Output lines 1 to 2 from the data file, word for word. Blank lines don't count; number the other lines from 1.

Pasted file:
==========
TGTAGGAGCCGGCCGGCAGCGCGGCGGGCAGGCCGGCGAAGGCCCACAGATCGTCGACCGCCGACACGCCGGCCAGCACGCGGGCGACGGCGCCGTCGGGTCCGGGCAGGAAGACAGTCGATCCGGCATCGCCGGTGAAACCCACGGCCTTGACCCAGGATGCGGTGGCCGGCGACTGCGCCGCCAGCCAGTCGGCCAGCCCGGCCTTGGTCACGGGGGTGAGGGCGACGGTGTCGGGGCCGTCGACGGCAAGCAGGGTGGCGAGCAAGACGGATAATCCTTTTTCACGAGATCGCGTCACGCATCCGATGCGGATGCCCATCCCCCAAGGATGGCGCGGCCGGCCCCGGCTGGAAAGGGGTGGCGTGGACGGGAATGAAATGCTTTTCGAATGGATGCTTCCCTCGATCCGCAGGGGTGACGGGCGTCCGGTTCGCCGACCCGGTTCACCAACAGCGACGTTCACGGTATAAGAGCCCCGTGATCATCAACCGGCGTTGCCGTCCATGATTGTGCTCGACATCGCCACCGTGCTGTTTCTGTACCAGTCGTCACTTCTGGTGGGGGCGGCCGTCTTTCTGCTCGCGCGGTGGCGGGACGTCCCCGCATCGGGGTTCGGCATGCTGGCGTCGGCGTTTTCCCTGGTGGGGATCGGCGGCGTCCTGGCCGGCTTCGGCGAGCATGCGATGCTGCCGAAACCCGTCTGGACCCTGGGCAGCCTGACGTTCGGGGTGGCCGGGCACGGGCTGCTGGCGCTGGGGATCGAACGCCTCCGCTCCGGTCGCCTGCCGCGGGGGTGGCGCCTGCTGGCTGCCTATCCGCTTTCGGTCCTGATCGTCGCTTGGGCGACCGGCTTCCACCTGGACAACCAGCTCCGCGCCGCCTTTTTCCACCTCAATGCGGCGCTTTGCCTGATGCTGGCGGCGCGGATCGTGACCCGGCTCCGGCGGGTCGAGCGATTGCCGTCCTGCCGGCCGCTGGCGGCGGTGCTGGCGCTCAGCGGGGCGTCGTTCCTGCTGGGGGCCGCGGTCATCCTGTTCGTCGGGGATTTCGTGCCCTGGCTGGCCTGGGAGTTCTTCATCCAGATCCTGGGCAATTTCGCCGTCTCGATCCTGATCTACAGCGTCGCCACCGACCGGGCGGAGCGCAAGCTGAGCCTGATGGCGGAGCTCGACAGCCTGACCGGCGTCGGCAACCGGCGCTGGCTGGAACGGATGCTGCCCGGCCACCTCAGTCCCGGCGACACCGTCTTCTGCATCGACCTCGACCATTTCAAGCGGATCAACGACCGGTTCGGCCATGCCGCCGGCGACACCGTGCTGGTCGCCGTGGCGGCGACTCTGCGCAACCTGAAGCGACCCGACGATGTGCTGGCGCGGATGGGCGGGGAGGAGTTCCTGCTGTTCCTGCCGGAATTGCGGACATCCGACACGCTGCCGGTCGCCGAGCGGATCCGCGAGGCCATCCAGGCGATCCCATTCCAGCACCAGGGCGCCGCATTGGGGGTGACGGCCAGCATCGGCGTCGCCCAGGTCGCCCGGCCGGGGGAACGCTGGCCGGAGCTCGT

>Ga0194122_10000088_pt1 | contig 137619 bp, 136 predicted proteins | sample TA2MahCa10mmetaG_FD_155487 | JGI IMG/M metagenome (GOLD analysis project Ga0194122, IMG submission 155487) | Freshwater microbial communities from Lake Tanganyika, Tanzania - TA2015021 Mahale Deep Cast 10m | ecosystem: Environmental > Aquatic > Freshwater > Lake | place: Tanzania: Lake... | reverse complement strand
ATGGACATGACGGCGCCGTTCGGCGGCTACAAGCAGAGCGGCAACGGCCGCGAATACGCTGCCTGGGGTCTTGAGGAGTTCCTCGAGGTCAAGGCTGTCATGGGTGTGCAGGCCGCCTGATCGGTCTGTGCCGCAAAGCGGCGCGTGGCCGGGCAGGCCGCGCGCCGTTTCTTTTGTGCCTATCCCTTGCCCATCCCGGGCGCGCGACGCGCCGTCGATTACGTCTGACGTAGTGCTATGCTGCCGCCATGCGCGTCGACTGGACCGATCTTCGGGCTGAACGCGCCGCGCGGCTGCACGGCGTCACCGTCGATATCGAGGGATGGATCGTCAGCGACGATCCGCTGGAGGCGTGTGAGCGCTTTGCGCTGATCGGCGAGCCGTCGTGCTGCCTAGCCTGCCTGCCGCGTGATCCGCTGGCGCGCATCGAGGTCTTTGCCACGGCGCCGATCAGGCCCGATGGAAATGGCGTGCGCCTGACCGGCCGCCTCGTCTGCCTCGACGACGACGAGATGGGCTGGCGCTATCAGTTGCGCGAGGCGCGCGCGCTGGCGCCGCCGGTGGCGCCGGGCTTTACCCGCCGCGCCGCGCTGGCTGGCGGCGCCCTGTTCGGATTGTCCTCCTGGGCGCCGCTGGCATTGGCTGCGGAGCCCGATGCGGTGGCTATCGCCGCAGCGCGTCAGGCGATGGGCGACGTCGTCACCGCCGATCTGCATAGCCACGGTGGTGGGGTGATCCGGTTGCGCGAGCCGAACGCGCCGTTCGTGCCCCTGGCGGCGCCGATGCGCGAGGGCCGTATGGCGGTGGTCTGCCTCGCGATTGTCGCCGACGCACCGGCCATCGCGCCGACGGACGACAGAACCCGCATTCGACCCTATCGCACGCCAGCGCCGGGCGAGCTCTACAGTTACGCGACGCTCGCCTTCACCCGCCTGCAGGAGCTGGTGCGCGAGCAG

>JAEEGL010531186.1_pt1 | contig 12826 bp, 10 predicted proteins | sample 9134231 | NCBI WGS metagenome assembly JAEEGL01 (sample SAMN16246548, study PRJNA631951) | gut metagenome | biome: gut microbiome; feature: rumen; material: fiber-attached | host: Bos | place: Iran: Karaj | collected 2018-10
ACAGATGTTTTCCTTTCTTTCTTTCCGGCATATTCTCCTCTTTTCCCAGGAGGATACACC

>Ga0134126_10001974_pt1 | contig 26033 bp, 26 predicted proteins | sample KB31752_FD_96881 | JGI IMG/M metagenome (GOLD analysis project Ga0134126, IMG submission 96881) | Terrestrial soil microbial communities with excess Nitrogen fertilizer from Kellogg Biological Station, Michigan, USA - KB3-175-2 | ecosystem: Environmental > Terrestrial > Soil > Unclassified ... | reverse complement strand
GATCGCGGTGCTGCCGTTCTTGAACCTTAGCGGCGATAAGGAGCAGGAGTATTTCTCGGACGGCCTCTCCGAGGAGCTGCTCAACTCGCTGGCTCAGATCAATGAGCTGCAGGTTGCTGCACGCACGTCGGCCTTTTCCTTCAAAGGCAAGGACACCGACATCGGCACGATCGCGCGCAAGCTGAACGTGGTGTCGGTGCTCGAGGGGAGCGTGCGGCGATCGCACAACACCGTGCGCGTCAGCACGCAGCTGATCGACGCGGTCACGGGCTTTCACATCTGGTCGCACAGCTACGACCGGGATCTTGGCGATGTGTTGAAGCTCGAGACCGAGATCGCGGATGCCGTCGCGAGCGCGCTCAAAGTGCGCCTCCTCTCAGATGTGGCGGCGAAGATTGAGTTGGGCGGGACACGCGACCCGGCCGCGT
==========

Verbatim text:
TGTAGGAGCCGGCCGGCAGCGCGGCGGGCAGGCCGGCGAAGGCCCACAGATCGTCGACCGCCGACACGCCGGCCAGCACGCGGGCGACGGCGCCGTCGGGTCCGGGCAGGAAGACAGTCGATCCGGCATCGCCGGTGAAACCCACGGCCTTGACCCAGGATGCGGTGGCCGGCGACTGCGCCGCCAGCCAGTCGGCCAGCCCGGCCTTGGTCACGGGGGTGAGGGCGACGGTGTCGGGGCCGTCGACGGCAAGCAGGGTGGCGAGCAAGACGGATAATCCTTTTTCACGAGATCGCGTCACGCATCCGATGCGGATGCCCATCCCCCAAGGATGGCGCGGCCGGCCCCGGCTGGAAAGGGGTGGCGTGGACGGGAATGAAATGCTTTTCGAATGGATGCTTCCCTCGATCCGCAGGGGTGACGGGCGTCCGGTTCGCCGACCCGGTTCACCAACAGCGACGTTCACGGTATAAGAGCCCCGTGATCATCAACCGGCGTTGCCGTCCATGATTGTGCTCGACATCGCCACCGTGCTGTTTCTGTACCAGTCGTCACTTCTGGTGGGGGCGGCCGTCTTTCTGCTCGCGCGGTGGCGGGACGTCCCCGCATCGGGGTTCGGCATGCTGGCGTCGGCGTTTTCCCTGGTGGGGATCGGCGGCGTCCTGGCCGGCTTCGGCGAGCATGCGATGCTGCCGAAACCCGTCTGGACCCTGGGCAGCCTGACGTTCGGGGTGGCCGGGCACGGGCTGCTGGCGCTGGGGATCGAACGCCTCCGCTCCGGTCGCCTGCCGCGGGGGTGGCGCCTGCTGGCTGCCTATCCGCTTTCGGTCCTGATCGTCGCTTGGGCGACCGGCTTCCACCTGGACAACCAGCTCCGCGCCGCCTTTTTCCACCTCAATGCGGCGCTTTGCCTGATGCTGGCGGCGCGGATCGTGACCCGGCTCCGGCGGGTCGAGCGATTGCCGTCCTGCCGGCCGCTGGCGGCGGTGCTGGCGCTCAGCGGGGCGTCGTTCCTGCTGGGGGCCGCGGTCATCCTGTTCGTCGGGGATTTCGTGCCCTGGCTGGCCTGGGAGTTCTTCATCCAGATCCTGGGCAATTTCGCCGTCTCGATCCTGATCTACAGCGTCGCCACCGACCGGGCGGAGCGCAAGCTGAGCCTGATGGCGGAGCTCGACAGCCTGACCGGCGTCGGCAACCGGCGCTGGCTGGAACGGATGCTGCCCGGCCACCTCAGTCCCGGCGACACCGTCTTCTGCATCGACCTCGACCATTTCAAGCGGATCAACGACCGGTTCGGCCATGCCGCCGGCGACACCGTGCTGGTCGCCGTGGCGGCGACTCTGCGCAACCTGAAGCGACCCGACGATGTGCTGGCGCGGATGGGCGGGGAGGAGTTCCTGCTGTTCCTGCCGGAATTGCGGACATCCGACACGCTGCCGGTCGCCGAGCGGATCCGCGAGGCCATCCAGGCGATCCCATTCCAGCACCAGGGCGCCGCATTGGGGGTGACGGCCAGCATCGGCGTCGCCCAGGTCGCCCGGCCGGGGGAACGCTGGCCGGAGCTCGT

>Ga0194122_10000088_pt1 | contig 137619 bp, 136 predicted proteins | sample TA2MahCa10mmetaG_FD_155487 | JGI IMG/M metagenome (GOLD analysis project Ga0194122, IMG submission 155487) | Freshwater microbial communities from Lake Tanganyika, Tanzania - TA2015021 Mahale Deep Cast 10m | ecosystem: Environmental > Aquatic > Freshwater > Lake | place: Tanzania: Lake... | reverse complement strand